Kaiser

The following was originally published in Kaiser Permanente’s e-newsletter Partners in Health.

Move more and sit less, or you could jeopardize your health. That’s the message of a groundbreaking new study by Kaiser Permanente.

Men who sit for more than 5 hours a day outside of work develop heart failure at a rate 36 percent higher than those who do not, according to the study, the first of its kind to look at the connection between sedentary time and the risk of heart failure.

25 million

Projected decrease of uninsured Americans by 2016

More than 134 million

Doses of the flu vaccine given in the U.S. in 2014

Men with low levels of physical activity are 50 percent more likely than those who are active to develop heart failure, a serious and sometimes fatal cardiovascular disease affecting 5.7 million Americans. The 10-year Kaiser Permanente study closely followed the behavior of more than 82,000 men ages 45 and older.

The bottom line: Even if you exercise every day, being a couch potato and sitting too much can increase your risk of heart failure.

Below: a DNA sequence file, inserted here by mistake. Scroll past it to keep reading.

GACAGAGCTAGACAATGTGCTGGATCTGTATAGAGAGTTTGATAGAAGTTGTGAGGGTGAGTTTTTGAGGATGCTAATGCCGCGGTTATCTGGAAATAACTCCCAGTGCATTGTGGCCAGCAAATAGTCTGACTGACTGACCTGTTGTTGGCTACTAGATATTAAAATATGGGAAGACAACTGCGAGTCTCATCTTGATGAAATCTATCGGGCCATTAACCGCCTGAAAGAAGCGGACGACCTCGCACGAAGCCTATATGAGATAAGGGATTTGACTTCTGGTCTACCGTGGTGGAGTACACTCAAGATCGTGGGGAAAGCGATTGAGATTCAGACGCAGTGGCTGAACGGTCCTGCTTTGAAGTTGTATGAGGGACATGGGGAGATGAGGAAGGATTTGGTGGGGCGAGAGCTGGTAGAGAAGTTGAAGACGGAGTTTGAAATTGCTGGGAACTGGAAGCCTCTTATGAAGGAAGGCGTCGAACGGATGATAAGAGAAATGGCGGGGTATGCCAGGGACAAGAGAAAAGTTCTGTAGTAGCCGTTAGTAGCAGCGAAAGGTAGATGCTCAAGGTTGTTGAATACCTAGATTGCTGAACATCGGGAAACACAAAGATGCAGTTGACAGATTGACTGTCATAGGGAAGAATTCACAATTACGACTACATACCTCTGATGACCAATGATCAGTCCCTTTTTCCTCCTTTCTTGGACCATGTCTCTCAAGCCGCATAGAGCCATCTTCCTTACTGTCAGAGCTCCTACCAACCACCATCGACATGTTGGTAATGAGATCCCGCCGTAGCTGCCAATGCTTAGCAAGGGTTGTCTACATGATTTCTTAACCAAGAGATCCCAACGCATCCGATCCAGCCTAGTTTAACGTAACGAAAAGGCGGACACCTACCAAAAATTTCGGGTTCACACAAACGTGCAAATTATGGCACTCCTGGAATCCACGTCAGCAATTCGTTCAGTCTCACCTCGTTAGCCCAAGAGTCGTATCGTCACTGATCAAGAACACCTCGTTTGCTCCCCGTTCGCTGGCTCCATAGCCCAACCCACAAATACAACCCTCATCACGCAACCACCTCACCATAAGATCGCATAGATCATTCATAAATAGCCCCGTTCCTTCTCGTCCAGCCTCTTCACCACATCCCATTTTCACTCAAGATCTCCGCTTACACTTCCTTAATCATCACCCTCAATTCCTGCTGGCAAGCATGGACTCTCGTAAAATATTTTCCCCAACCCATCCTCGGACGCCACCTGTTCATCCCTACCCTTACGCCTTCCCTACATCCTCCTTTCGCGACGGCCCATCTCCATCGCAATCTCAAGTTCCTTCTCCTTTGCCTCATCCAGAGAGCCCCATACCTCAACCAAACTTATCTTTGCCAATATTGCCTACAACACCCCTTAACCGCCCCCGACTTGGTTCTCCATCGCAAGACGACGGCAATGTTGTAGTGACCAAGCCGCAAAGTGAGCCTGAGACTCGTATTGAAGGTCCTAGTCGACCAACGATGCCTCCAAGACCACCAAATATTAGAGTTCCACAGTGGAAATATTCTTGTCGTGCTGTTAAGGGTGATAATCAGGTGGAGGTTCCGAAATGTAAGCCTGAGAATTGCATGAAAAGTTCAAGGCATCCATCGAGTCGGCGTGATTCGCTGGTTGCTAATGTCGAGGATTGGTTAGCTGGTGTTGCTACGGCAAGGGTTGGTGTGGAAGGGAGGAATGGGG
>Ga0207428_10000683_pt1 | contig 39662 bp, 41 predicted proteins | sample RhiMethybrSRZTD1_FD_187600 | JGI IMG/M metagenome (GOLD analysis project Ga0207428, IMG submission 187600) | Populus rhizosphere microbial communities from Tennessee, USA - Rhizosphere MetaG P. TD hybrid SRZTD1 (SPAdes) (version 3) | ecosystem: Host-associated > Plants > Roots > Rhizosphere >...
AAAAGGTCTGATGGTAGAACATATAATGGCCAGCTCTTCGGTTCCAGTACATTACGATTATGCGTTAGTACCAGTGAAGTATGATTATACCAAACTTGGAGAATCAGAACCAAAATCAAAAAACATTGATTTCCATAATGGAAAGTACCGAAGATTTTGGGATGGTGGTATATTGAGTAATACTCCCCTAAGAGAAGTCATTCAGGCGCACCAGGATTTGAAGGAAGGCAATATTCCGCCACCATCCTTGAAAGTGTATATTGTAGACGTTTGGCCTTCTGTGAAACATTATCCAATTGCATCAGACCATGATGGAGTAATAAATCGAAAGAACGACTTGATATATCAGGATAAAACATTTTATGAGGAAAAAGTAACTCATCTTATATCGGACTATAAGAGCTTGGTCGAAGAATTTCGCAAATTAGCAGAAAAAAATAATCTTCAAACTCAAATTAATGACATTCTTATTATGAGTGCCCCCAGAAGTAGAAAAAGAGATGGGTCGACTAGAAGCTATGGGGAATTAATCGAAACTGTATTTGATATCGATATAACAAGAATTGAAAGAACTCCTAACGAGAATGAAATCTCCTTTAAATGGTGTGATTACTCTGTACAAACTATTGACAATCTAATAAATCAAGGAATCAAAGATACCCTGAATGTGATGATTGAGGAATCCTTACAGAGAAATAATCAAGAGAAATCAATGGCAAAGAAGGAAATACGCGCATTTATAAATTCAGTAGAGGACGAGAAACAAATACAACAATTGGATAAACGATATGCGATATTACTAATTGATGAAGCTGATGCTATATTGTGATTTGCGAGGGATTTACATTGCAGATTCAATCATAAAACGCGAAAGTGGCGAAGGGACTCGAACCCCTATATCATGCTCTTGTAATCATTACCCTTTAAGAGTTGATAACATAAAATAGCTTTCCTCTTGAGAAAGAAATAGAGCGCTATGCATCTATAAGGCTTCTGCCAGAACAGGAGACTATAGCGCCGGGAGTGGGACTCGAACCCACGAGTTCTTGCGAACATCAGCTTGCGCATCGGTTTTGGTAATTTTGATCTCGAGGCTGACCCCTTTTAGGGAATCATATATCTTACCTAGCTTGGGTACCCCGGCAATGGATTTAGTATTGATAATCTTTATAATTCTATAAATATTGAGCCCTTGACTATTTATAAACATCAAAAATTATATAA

We asked Kaiser Permanente’s fitness authority Bob Sallis, MD, a family and sports medicine physician at our Fontana Medical Center in California, to explain the study’s findings and share tips you can use to reduce sedentary time.

Q. What does heart failure mean?
A.
Heart failure occurs when the heart muscle fails to pump as much blood as the body needs. As a result, the body doesn’t get as much oxygen as it should, which increases the risk of death.

Q. Why does this study matter and what should I do?
A.
Getting just 30 minutes per day of physical activity, like walking, 5 days a week, is one of the best things you can do for your heart health. But we can’t stop there. This study shows that even people who meet that goal may be at risk of heart failure if they spend the rest of their time sitting. Even though the study involved men, the same principles apply to women as well.

Q. What are simple ways to get more physical activity?
A.
Here are a few ideas you can try.

  • Walk to your coworker’s desk instead of calling or emailing.
  • Use a headset on your phone so that during calls, you can walk or move around.
  • Set an alarm on your phone that reminds you to get up at least once an hour.
  • Take the long route to the bathroom or water fountain to increase your time out of your chair.
  • When you’re watching TV, get up at each commercial break to march in place or climb the stairs.
  • After dinner, walk around the block with your family or dog.

Q. Are there tools to help me get moving?
A.
Yes. The complimentary Every Body Walk! app (everybodywalk.org/app) turns your smartphone into a pedometer, tracking how long and far you’ve walked. Aim for 8,000 to 10,000 steps each day.

For more information, please visit Kaiser Permanente at www.kaiserpermanente.org. To read more from Partners in Health, visit partnersinhealth.kaiserpermanente.org.

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